ACT FIVE: Now penniless, with car but without an investor, Zodiaco is saved by an angel who saw potential in buggies: the Fiat tuner Giannini. Giannini produces enough buggies in Rome (sold as the Giannini Deserter) for Zodiaco to reinvest his profits into moving production to Pianoro, near Bologna. All-Cars Autozodiaco is finally in business.

For the encore? Call up Tom Tjaarda, designer of the De Tomaso Pantera, and ask him to style your next buggy, a larger 2+bench seat version that would become Damaca.

Damaca was so named after a competition held in Italy’s motorsport magazine, Autosprint. The winner would get…a buggy. “Da” and “ma” came from “Magdalene,” and “ca” from “Carlo Palermo,” the guy who’d suggested the name.

How Carlo was connected to Magdalene is up to your imagination, though a jilted lover’s scenario that begins with “Honey, I had them name a dune buggy after you!” is my choice.

Autozodiaco DAMACA - 1977
Anno 1977Disegnata da Tom Tjaarda - Targhe e documenti Italiani - Rarissima Year 1977Design by Tom Tjarda - Italian registration and papers - Very rare

View the listing above; please get in touch if the car sells or the page doesn’t load. Note: I have no dealings with the dealership Auto Classic but I hope it can appreciate sharing one of its vehicles to a wider audience! There is so little information available on the car that this particular photo set is one of the best references I’ve seen anywhere. • Visit

(Above) Note that even the steering wheel finisher confirms the car was marketed as an ‘ALL-CARS AUTOZODIACO’ (Below) Volkswagen engine and ‘AUTOZODIACO’ stamped into the front seats.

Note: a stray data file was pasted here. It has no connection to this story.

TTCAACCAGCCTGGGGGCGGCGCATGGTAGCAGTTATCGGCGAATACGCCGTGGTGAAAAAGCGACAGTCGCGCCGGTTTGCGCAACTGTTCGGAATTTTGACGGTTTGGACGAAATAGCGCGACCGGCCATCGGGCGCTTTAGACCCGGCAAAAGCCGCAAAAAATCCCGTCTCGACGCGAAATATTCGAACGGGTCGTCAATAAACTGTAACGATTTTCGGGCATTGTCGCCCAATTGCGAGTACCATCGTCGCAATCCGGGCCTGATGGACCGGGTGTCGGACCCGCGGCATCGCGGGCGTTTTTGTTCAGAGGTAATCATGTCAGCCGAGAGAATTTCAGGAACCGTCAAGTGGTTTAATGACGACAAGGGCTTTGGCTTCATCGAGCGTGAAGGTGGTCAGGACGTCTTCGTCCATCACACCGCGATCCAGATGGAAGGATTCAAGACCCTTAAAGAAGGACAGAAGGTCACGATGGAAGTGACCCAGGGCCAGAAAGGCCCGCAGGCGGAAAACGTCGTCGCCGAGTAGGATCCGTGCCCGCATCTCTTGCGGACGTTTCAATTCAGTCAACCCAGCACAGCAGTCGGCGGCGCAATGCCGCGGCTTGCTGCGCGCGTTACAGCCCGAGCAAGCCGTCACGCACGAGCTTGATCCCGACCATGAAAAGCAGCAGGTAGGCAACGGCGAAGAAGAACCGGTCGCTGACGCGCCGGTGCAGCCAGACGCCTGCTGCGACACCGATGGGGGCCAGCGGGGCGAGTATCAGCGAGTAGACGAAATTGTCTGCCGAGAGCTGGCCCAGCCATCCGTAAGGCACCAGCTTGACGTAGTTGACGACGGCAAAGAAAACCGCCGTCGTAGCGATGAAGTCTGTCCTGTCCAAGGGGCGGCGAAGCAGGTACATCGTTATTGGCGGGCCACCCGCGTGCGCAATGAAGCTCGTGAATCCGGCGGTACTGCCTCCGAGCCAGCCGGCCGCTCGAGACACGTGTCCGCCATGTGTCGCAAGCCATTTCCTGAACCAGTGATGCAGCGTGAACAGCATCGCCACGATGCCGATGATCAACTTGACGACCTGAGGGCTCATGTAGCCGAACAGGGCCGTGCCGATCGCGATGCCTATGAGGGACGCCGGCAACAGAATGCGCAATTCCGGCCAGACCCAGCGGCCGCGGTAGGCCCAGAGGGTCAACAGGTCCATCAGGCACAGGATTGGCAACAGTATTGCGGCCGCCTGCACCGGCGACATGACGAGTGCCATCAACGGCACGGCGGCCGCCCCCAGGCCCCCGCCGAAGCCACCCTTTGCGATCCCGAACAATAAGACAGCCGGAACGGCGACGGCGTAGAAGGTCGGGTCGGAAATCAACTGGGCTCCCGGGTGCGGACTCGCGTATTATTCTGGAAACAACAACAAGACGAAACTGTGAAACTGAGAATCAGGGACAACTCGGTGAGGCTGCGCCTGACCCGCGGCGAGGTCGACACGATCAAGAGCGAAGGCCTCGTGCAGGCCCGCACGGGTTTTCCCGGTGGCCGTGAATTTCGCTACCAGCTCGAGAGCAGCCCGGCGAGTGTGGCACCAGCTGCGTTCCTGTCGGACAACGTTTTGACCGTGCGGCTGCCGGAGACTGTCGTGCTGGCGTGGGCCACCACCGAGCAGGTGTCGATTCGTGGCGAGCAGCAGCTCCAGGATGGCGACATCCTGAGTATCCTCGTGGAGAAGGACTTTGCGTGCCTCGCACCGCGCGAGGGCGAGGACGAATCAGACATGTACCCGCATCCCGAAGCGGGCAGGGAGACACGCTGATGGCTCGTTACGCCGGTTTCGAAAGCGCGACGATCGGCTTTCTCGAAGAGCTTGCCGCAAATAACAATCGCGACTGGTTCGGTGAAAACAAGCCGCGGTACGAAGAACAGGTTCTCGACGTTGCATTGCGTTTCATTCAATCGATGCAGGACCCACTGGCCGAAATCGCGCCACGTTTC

Damaca is unique in its styling—it’s much more road-ready and complete than other buggies. It had two front seats and a rear bench. The engine was fully covered, the tires were (somewhat) enclosed, and there were a number of options available to customize it to taste.

Powered by either a 1500- or 1600-cc Volkswagen flat-4 engine, it was every bit in line with other kit buggies of that era: not fast, fast enough.

Performance? A top speed of 155 km/h (96 mph) and fuel consumption of 8.5 L/100km (27 US mpg) meant it was both affordable to run and quick enough to give drivers a thrill.

(With that much positive camber in the rear, lap belts, and no roll bar, just looking at this open fibreglass casket has me asking: “When’s the wake?”)

Priced at $1,798,000 lire in 1972, the Damaca’s list price was approximately $3,000 Usd. at the time. That’s a bargain even today, at less than $23,000 Usd. in 2024. By now you’ve put two and two together and have realized the 1970s dune buggy game wasn’t as lucrative for the dozens of manufacturers who sought to sell their own version of the Meyers Manx.

After producing a few other vehicles, including a fat tire off-road motorcycle, All-Cars Autozodiaco was sold in 1974. Finally, our favourite former construction worker was able to retire.

Mario Zodiaco bought a sailboat and reportedly wandered around the world, eventually landing in Panama for a number of years.

Again, I ask: what would it take for you to be inspired enough to do something completely different with your life?

Embed from Getty Images

Above: The only interesting…well, any…owner I could find of the Damaca was Prinz Michael von Preußen (2014). Formally known as Wilhelm Heinrich Michael Louis Ferdinand Friedrich Franz Wladimir Prinz von Preussen, he was the great grandson of Kaiser Wilhelm II.


Thank you to my supporting members: Ben B., Brad B., Chris G., Daniel G., Damian S., Daniel P., Ingrid P., Karl D., Luis O., Michael J., Michael L., Michelle S., Mike B., Mike L., Mike M., Richard W., Sam L., Wiley H.